When I think of July, what immediately pops into my head is fireworks, the smell of burgers on the grill and wiping the sand from my feet after dipping my toes in the ocean. I have spent the better part of 20 years searching for the Arizona connection to every big celebration and even though we were not one of the original 13 colonies, Arizona’s independent American spirit is robust.
In 1912, when we achieved statehood, it did not take Arizona long to become our country’s newest “It Girl.” Our beauty captured the attention and imagination of Hollywood, who declared that Arizona was where “God put the West.”
Soon after, President Roosevelt would dedicate that huge hole north of Flagstaff as a place all Americans should see and that this Natural Wonder of the World would forever be a monument that belonged to everyone. If sharing our beauty on screen wasn’t enough, Arizona’s saguaro cactus has become the grand symbol of the American West.
America’s greatest pastime is deeply rooted in the history of the Grand Canyon State, so you could say it is also Arizona’s greatest pastime. I have stepped foot on the oldest baseball field in the country in Bisbee. I have been told that long before statehood we had teams in our mining and farming communities that would travel all over to compete.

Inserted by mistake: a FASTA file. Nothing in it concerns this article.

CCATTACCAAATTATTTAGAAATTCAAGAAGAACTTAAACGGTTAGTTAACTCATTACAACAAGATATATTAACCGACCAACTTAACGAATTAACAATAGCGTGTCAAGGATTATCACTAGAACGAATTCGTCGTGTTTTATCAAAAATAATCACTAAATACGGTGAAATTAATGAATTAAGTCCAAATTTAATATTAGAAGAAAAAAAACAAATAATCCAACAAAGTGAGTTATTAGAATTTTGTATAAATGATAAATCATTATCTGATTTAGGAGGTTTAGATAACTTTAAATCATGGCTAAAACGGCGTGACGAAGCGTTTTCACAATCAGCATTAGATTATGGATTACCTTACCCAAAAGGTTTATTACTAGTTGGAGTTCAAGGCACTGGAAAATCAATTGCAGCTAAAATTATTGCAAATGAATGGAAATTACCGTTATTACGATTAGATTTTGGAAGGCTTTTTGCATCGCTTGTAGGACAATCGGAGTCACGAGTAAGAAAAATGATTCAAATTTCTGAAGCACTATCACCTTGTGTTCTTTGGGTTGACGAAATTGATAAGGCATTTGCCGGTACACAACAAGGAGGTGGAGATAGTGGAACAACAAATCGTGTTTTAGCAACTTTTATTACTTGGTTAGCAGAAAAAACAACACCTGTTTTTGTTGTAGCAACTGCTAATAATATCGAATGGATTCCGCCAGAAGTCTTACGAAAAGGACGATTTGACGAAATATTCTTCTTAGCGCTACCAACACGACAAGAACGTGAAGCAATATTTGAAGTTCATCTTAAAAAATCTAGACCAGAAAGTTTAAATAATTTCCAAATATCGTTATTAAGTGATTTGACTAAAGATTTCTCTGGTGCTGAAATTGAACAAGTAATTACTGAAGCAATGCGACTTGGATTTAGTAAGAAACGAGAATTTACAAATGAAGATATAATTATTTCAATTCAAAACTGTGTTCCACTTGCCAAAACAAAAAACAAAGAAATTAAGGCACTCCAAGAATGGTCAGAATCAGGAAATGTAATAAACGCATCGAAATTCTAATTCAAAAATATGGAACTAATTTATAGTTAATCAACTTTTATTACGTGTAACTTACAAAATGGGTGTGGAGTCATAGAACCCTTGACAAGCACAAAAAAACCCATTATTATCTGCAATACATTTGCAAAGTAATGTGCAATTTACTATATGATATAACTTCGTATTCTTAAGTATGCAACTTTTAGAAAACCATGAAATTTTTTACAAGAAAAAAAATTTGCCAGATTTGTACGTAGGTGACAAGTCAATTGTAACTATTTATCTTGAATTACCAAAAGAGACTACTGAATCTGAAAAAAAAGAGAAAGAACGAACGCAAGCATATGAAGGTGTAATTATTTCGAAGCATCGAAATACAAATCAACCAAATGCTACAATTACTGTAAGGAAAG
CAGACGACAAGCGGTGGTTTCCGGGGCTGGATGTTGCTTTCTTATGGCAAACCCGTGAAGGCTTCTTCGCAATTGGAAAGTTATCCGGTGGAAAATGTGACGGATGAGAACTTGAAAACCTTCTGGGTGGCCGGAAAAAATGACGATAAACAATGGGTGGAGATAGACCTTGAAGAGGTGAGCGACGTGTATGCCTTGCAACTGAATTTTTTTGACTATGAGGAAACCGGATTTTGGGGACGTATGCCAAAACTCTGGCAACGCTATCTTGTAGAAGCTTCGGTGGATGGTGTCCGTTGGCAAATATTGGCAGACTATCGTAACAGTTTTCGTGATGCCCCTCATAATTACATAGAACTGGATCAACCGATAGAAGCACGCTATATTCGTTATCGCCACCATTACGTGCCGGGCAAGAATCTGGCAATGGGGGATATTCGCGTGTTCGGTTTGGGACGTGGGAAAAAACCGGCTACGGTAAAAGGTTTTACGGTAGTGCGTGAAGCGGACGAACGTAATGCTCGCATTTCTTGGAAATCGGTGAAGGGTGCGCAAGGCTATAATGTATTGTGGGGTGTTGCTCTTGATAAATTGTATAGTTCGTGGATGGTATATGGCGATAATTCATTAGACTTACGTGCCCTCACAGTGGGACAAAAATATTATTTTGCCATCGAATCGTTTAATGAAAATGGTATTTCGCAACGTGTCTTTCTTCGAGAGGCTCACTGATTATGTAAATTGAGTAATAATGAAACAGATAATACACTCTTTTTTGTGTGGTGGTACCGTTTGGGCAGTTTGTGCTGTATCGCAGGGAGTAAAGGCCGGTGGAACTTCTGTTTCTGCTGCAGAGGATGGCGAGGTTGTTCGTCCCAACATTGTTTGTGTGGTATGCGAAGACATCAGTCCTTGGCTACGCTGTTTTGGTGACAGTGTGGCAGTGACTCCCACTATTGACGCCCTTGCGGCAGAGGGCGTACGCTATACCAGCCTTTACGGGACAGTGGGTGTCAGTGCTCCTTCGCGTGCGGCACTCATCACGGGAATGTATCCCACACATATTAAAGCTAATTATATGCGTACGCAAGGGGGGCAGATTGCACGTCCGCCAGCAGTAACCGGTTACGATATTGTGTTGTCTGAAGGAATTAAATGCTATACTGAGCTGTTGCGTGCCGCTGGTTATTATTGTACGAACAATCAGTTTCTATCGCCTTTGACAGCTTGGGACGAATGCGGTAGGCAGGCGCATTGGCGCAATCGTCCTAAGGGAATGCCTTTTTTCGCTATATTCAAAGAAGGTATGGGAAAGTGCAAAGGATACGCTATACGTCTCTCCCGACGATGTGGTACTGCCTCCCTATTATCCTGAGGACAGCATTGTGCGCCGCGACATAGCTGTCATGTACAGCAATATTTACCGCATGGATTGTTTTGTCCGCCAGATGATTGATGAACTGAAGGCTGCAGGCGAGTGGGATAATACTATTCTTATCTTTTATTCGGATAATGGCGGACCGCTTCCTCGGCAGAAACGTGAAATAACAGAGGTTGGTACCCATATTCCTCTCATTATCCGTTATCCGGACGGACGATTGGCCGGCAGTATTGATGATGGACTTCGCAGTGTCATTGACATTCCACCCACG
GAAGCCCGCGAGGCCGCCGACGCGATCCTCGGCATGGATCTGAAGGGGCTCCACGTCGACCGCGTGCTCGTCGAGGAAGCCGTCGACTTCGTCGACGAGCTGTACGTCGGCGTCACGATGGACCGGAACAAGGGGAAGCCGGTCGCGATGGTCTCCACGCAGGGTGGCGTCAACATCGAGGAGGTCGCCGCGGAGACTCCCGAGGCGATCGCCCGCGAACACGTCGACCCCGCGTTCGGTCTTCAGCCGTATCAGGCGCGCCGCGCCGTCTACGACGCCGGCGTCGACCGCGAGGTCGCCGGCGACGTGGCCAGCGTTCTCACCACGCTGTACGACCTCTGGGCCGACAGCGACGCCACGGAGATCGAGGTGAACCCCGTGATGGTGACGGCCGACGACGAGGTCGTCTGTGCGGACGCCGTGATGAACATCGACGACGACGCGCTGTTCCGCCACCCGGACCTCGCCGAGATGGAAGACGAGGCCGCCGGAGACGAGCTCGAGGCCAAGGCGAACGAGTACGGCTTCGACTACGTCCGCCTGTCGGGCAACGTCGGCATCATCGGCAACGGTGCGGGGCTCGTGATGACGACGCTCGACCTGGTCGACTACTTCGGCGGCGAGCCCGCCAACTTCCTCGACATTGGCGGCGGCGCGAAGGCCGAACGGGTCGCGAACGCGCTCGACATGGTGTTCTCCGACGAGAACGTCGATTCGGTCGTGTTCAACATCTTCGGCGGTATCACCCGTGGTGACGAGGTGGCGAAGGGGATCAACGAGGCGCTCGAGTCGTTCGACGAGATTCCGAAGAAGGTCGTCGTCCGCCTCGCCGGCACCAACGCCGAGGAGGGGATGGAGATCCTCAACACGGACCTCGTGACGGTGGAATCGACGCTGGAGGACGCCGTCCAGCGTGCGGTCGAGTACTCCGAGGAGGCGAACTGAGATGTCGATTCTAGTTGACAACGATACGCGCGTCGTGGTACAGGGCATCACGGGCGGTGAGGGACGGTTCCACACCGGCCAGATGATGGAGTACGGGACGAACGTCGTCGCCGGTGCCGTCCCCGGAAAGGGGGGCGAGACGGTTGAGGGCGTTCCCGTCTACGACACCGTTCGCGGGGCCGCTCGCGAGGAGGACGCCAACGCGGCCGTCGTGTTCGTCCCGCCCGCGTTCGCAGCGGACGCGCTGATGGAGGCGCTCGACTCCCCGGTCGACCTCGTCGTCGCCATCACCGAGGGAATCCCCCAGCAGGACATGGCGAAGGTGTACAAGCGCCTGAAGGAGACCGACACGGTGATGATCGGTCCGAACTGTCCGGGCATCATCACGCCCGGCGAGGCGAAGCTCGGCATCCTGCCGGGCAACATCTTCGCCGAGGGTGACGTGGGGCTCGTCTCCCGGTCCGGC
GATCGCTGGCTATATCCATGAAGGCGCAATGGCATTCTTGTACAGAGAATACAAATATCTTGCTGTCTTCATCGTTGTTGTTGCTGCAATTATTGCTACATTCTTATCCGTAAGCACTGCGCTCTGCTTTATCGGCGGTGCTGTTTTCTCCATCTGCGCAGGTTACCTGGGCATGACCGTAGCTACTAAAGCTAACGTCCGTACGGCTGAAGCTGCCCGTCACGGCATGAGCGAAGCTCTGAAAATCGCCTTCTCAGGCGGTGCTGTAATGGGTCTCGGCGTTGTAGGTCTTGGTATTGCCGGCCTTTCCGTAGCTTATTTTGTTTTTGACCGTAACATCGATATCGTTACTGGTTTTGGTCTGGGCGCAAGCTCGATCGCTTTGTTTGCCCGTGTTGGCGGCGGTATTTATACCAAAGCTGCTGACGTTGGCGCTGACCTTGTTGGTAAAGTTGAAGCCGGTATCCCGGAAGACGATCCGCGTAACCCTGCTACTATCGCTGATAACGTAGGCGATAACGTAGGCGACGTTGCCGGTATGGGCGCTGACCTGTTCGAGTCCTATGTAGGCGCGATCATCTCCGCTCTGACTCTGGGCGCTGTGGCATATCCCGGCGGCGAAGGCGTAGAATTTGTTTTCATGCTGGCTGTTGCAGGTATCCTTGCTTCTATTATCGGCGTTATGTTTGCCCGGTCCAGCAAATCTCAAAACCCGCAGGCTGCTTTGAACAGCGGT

Arizona was very progressive. We had teams for both women and minorities in those territorial days. I guess our history with baseball was enough of a natural transition to bring the boys of summer to the warm dry Arizona desert to play ball each spring.
The San Francisco Giants banked so much on our Cactus League in 1959, they even built the Francisco Grande Hotel and had a practice field in Casa Grande. This hotel, with structural features that pay homage to baseball, is a must-see for fans of the sport.
Another Americana lexicon that happens to go great with baseball is hot dogs. This Arizona girl prefers the Sonoran Dog, which was invented in Tucson and is apparently catching on across the country. What makes it unique is the bacon-wrapped dog, pinto beans and jalapeño salsa.
Arizona’s foray to statehood may have come long after the United States was formed, but our impact in preserving one of the most iconic pieces of modern America, Route 66, has been embraced by the world. This is our “Liberty Bell,” a piece of American history that was once in disrepair. Bypassed by I-40, a faster super-highway, Route 66 through Arizona was vital to the depression-era development of the Western U.S.
Sure, today it’s kind of kitsch with its neon signs, diners and classic cars, but the longest continuous stretch is here in our state and it is a major tourist attraction. Thanks to proud Americans like Angel Delgadillo, the guardian angel of Route 66, it’s here to stay. Keeping Route 66 intact for future generations to follow the dust bowl trail described by Steinbeck, get their kicks on Route 66 like the Rat Pack or get their motor running because they were born to be wild with the independent spirit of an Easy Rider is our honor and privilege.